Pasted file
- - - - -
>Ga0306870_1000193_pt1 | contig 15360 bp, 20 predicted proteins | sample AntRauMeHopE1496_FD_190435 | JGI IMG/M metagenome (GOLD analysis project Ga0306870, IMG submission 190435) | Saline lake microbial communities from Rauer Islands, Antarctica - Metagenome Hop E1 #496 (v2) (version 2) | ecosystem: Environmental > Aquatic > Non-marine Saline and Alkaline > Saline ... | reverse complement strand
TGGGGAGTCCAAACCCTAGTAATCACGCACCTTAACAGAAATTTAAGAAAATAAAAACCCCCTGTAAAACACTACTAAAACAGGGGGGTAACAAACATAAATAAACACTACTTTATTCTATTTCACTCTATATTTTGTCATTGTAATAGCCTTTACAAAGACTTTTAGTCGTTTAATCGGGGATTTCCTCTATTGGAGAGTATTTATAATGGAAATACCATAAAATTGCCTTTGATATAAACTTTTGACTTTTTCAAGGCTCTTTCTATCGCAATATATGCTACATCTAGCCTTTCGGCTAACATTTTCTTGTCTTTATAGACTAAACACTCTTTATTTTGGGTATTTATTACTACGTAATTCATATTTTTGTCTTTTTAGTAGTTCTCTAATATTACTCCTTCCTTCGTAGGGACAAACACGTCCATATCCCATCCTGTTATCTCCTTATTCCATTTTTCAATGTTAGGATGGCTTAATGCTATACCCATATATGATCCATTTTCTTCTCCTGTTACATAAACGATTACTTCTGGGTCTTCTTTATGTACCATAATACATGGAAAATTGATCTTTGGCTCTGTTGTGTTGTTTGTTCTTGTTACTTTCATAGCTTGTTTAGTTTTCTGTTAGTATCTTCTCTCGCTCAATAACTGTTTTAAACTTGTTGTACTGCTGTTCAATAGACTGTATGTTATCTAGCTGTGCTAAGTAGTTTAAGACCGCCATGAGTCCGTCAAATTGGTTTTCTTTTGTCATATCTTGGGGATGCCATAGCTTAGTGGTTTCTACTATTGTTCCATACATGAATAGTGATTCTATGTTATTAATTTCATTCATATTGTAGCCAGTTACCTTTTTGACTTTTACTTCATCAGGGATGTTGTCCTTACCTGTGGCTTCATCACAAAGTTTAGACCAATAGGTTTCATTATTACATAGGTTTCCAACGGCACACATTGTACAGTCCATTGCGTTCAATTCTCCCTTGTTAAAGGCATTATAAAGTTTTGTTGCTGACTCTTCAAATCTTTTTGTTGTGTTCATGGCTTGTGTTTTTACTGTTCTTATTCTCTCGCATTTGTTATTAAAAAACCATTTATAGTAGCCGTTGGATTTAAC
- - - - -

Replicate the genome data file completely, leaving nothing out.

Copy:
>Ga0306870_1000193_pt1 | contig 15360 bp, 20 predicted proteins | sample AntRauMeHopE1496_FD_190435 | JGI IMG/M metagenome (GOLD analysis project Ga0306870, IMG submission 190435) | Saline lake microbial communities from Rauer Islands, Antarctica - Metagenome Hop E1 #496 (v2) (version 2) | ecosystem: Environmental > Aquatic > Non-marine Saline and Alkaline > Saline ... | reverse complement strand
TGGGGAGTCCAAACCCTAGTAATCACGCACCTTAACAGAAATTTAAGAAAATAAAAACCCCCTGTAAAACACTACTAAAACAGGGGGGTAACAAACATAAATAAACACTACTTTATTCTATTTCACTCTATATTTTGTCATTGTAATAGCCTTTACAAAGACTTTTAGTCGTTTAATCGGGGATTTCCTCTATTGGAGAGTATTTATAATGGAAATACCATAAAATTGCCTTTGATATAAACTTTTGACTTTTTCAAGGCTCTTTCTATCGCAATATATGCTACATCTAGCCTTTCGGCTAACATTTTCTTGTCTTTATAGACTAAACACTCTTTATTTTGGGTATTTATTACTACGTAATTCATATTTTTGTCTTTTTAGTAGTTCTCTAATATTACTCCTTCCTTCGTAGGGACAAACACGTCCATATCCCATCCTGTTATCTCCTTATTCCATTTTTCAATGTTAGGATGGCTTAATGCTATACCCATATATGATCCATTTTCTTCTCCTGTTACATAAACGATTACTTCTGGGTCTTCTTTATGTACCATAATACATGGAAAATTGATCTTTGGCTCTGTTGTGTTGTTTGTTCTTGTTACTTTCATAGCTTGTTTAGTTTTCTGTTAGTATCTTCTCTCGCTCAATAACTGTTTTAAACTTGTTGTACTGCTGTTCAATAGACTGTATGTTATCTAGCTGTGCTAAGTAGTTTAAGACCGCCATGAGTCCGTCAAATTGGTTTTCTTTTGTCATATCTTGGGGATGCCATAGCTTAGTGGTTTCTACTATTGTTCCATACATGAATAGTGATTCTATGTTATTAATTTCATTCATATTGTAGCCAGTTACCTTTTTGACTTTTACTTCATCAGGGATGTTGTCCTTACCTGTGGCTTCATCACAAAGTTTAGACCAATAGGTTTCATTATTACATAGGTTTCCAACGGCACACATTGTACAGTCCATTGCGTTCAATTCTCCCTTGTTAAAGGCATTATAAAGTTTTGTTGCTGACTCTTCAAATCTTTTTGTTGTGTTCATGGCTTGTGTTTTTACTGTTCTTATTCTCTCGCATTTGTTATTAAAAAACCATTTATAGTAGCCGTTGGATTTAAC